Distiller: Doni Faber
Rating: 4/5 Stars
Cure for: Negligence
by Brian Selznick
Sept. 15, 2015
Brian Selznick's books represent a masterful new art form. They are hybrids of middle reader and picture book, but more cinematic than most picture books. They zoom in on details in frame after frame, giving a sense of emotional and narrative flow. I love how he keeps the visuals and text separate so that the reader can focus on each in its own strength. As someone who is not used to paying much attention to pictures, Selznick's layout forces me to do so.
His latest, The Marvels, is a story built within a story. The Marvels are a family of adventurers, actors, and artists introduced to us through a series of pictures from 1766 to 1900. Then the story shifts to text of a boy, Joseph, in 1990, who has run away from his boarding school to stay with a mysterious uncle whom he has never met. There is some relationship between Joseph and the Marvels, but for most of the book, it remains a mystery just exactly what this relationship is.
Selznick does an amazing job of bringing to life a real person who curated his house into what he calls a "three-dimensional historical novel." Everything in the house could easily be found in the eighteenth century, lighted by candles and fire rather than electricity. Each room seems to be habituated by a family that has just left the room. Objects remain behind, telling the story of what the family was doing, whether it be a half-eaten scone or a napkin tossed on the floor.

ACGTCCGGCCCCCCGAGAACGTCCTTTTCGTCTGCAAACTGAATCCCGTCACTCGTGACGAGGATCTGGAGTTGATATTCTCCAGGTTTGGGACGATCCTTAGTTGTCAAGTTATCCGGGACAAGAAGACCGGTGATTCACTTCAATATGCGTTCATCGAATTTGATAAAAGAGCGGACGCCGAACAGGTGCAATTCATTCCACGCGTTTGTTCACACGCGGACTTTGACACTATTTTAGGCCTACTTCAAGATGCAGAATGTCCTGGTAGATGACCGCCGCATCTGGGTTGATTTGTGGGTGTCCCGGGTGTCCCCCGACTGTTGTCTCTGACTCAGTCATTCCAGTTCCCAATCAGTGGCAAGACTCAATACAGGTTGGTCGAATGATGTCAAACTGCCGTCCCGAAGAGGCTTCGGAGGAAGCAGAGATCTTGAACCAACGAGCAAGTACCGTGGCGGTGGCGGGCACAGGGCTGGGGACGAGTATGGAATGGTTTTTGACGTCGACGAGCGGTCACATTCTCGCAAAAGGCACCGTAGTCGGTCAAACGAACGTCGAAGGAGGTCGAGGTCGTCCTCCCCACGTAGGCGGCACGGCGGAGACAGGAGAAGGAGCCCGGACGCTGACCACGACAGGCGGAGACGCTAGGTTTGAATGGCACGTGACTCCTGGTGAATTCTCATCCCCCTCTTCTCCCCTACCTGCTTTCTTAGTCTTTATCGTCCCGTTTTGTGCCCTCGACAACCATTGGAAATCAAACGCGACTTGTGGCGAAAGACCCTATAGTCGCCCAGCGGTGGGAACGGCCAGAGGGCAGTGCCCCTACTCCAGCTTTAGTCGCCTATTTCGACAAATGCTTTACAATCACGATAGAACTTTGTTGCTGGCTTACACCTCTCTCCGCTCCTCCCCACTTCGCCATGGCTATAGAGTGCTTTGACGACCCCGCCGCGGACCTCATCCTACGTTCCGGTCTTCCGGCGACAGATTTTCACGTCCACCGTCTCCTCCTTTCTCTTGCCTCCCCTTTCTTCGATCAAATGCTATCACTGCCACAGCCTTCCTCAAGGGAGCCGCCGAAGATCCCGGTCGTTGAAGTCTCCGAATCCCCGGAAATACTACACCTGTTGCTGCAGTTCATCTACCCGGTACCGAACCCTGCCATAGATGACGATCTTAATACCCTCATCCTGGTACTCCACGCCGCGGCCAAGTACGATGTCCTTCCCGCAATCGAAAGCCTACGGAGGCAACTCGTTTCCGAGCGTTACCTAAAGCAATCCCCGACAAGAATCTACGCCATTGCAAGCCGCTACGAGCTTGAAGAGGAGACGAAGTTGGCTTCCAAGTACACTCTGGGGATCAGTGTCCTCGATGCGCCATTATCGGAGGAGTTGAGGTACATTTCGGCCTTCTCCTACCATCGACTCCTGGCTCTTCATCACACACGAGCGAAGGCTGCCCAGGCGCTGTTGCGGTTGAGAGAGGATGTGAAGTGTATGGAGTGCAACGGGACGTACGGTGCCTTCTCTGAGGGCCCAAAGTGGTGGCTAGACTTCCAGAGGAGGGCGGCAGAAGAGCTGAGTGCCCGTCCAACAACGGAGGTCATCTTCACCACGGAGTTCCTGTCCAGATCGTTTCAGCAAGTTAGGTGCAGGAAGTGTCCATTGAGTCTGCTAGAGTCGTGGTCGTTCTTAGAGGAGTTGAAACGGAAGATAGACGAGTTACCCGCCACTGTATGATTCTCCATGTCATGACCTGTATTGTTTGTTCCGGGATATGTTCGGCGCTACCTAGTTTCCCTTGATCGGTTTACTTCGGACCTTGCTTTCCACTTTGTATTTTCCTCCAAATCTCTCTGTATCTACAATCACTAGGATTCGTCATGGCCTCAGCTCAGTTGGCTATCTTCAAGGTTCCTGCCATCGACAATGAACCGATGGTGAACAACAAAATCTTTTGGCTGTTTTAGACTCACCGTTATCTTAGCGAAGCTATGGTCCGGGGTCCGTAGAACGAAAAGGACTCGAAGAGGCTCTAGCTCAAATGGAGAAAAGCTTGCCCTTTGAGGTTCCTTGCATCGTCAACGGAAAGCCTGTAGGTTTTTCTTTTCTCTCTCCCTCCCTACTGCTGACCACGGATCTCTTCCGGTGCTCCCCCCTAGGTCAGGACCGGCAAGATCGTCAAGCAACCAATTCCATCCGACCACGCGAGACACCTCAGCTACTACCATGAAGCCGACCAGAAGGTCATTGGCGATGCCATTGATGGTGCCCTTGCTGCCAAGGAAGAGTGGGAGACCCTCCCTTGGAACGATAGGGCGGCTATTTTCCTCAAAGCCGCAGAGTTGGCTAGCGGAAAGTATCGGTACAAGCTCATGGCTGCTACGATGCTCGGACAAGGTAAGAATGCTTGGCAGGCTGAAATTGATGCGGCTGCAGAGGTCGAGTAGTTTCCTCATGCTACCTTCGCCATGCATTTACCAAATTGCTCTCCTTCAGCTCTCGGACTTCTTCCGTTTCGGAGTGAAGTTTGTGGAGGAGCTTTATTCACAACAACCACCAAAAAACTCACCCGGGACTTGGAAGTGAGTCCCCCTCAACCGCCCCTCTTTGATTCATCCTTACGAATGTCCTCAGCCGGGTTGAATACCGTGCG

The descriptions inspire me to treat the objects in my house with more intentionality. There's a passage I just love in the afterward where Selznick describes interviewing a man connected to the house on which the story was based. While chatting, the man polished a table with such care that Selznick said it was one of the most beautiful things he had ever seen. This brought tears to my eyes.
This attention to and care of objects is why this book is a cure for negligence. Perhaps you have overlooked your table, your dishes, your meal. This book will encourage you not to. You never know what life has been or will be emitted from each thing you encounter.
The book itself is amazing as an object just like the objects cherished within the story. It's 665 gilt-edged pages encased in hard-cover are apropos to this labor of love. It's difficult for a book-collector to refrain from adding this handsome artwork to their shelves.